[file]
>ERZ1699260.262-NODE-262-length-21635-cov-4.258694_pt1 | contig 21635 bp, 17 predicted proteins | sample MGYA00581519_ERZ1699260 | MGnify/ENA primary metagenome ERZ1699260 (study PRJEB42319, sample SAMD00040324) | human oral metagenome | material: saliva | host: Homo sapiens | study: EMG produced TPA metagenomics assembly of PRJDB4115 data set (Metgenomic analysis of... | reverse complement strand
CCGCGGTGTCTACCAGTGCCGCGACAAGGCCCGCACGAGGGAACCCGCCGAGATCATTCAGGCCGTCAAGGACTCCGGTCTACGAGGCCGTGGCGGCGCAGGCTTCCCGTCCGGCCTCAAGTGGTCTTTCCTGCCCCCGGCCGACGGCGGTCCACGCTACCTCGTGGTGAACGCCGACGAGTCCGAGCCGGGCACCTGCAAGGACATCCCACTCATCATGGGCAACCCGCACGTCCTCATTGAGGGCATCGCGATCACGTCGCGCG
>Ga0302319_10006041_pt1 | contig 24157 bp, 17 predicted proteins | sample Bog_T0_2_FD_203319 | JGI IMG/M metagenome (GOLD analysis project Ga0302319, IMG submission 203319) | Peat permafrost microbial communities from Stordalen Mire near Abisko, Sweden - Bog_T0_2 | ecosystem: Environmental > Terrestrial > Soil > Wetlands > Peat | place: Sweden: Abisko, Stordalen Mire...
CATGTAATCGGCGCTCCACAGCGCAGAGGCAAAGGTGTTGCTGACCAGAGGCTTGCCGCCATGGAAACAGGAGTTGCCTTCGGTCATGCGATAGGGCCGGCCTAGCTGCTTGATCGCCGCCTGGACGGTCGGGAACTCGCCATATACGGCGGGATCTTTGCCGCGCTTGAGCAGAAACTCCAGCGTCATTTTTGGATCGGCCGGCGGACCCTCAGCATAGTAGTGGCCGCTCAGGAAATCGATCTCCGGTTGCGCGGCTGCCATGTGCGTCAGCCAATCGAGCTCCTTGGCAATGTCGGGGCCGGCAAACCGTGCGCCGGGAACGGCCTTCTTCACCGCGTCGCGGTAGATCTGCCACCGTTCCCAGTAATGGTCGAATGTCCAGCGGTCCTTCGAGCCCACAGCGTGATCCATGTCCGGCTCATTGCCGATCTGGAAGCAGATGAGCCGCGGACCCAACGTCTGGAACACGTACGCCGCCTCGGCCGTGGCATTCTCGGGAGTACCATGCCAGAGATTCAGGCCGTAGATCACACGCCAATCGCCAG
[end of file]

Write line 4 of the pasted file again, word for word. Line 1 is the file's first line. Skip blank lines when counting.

CATGTAATCGGCGCTCCACAGCGCAGAGGCAAAGGTGTTGCTGACCAGAGGCTTGCCGCCATGGAAACAGGAGTTGCCTTCGGTCATGCGATAGGGCCGGCCTAGCTGCTTGATCGCCGCCTGGACGGTCGGGAACTCGCCATATACGGCGGGATCTTTGCCGCGCTTGAGCAGAAACTCCAGCGTCATTTTTGGATCGGCCGGCGGACCCTCAGCATAGTAGTGGCCGCTCAGGAAATCGATCTCCGGTTGCGCGGCTGCCATGTGCGTCAGCCAATCGAGCTCCTTGGCAATGTCGGGGCCGGCAAACCGTGCGCCGGGAACGGCCTTCTTCACCGCGTCGCGGTAGATCTGCCACCGTTCCCAGTAATGGTCGAATGTCCAGCGGTCCTTCGAGCCCACAGCGTGATCCATGTCCGGCTCATTGCCGATCTGGAAGCAGATGAGCCGCGGACCCAACGTCTGGAACACGTACGCCGCCTCGGCCGTGGCATTCTCGGGAGTACCATGCCAGAGATTCAGGCCGTAGATCACACGCCAATCGCCAG